Q: My 23-year-old daughter was hired by a local branch of a national clothing store. During her interview, she was told she would be scheduled to work at least 20 to 25 hours a week and would be given occasional "on call" shifts. Since her hiring, however, the store has routinely offered only 10 to 12 hours of regular work a week and has frequently scheduled her for "on call" shifts, meaning she is required to check in two hours before the shift to find out if she is needed. The store has never called her in to work such a shift, but she assumes there would be negative repercussions if she were unavailable. Short of quitting, what recourse do lowly retail employees have when they are lied to and exploited?
A: The scheduling shell game your daughter is experiencing is increasingly common in the retail and service industries. Employers operating on thin profit margins want workers who are available at a moment's notice, but they don't want to pay them to work a moment longer than they're needed. With so-called flexible scheduling, it's often the workers who end up bent out of shape.
According to a June survey of retail and service employees in Washington, D.C., workers' top complaints include too few paid hours and too little predictability. Shifts are assigned or changed with little notice; protests result in retaliation and further reduced hours. Even workers with multiple jobs can't get enough hours to make ends meet. And they're not just teens and recent grads.
"You can't get ahead in these jobs because you can't count on a regular schedule and regular number of hours," says lawyer Paula Brantner, executive director of the employee rights organization Workplace Fairness.
To be fair, I also hear complaints from managers and business owners about unreliable workers who leave their employers scrambling for coverage. While poor work ethic may be to blame, I wonder how those workers would perform if they had predictable paychecks and felt like valued team members, rather than Tetris blocks.
But I could ride that blame train in circles all day. Back to your daughter: If she wants to stick it out with this job — and no one would blame her if she didn't — she should ask questions and study co-workers to figure out whether she can make herself a top contender when extra paid hours are available. She might also consider sharing her experience — and, if she can afford it, her time — with one of the groups fighting for change. An organized effort to alert her employer's corporate HQ could bring about improvements at the local level.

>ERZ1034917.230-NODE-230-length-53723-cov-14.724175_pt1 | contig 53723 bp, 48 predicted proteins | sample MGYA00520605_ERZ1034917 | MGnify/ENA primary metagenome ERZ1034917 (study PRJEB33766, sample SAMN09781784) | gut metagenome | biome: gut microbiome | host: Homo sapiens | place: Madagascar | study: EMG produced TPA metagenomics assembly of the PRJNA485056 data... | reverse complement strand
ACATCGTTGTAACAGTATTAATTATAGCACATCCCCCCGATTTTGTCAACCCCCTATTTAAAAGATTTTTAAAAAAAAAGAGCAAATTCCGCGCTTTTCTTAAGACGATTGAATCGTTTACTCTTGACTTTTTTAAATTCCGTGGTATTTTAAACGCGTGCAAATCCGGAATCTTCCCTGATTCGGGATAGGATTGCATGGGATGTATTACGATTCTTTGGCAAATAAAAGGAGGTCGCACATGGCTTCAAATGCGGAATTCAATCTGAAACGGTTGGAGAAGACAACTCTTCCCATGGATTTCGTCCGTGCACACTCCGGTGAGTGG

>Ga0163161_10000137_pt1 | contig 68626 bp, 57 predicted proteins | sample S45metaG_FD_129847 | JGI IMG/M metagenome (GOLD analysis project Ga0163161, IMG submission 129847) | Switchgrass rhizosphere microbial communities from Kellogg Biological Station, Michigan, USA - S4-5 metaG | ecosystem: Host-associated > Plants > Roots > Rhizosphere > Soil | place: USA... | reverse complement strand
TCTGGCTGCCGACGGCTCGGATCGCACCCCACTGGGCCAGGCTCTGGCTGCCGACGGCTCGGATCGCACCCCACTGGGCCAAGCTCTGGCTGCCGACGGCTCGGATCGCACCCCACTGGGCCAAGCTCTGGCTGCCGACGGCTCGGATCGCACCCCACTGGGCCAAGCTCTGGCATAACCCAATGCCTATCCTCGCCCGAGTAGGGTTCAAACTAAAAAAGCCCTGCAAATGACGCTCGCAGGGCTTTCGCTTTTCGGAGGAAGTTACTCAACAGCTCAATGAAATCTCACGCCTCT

Bring vegetarian options to the table
Q: Our department often holds catered lunches for meetings and training. Although I've been with the company seven years, and everyone knows I'm a vegetarian, our lunches include absolutely no vegetarian options. Often, for these lunches, I go grab my snacks or the salad I have in the fridge. Sometimes I just skip the meetings.
I have asked the manager and the person ordering the meals that they also order vegetarian and healthy options — not on a specific day, but in general. I don't want to be the office complainer. Can you recommend a graceful way to deal with this?
A: Before you snap and start pelting everyone with quinoa, it's time to get specific about how these flesh-fests affect you. Schedule a private sit-down with your manager: "I really want to join these meetings, but I often have to opt out because I can't eat anything with meat in it. I'm missing out on team-building and development opportunities, and I can't help feeling excluded." Then request again that a meatless option be made available — or that you be allowed to buy and expense your own takeout meal.
If your faith or a medical condition prevents you from eating meat, you could cite antidiscrimination laws as leverage. But let's start by assuming your co-workers simply don't realize that for you, meat-free eating isn't just an optional health fad — and it doesn't mean forcing everyone to eat Tofurky sandwiches with Nayonaise.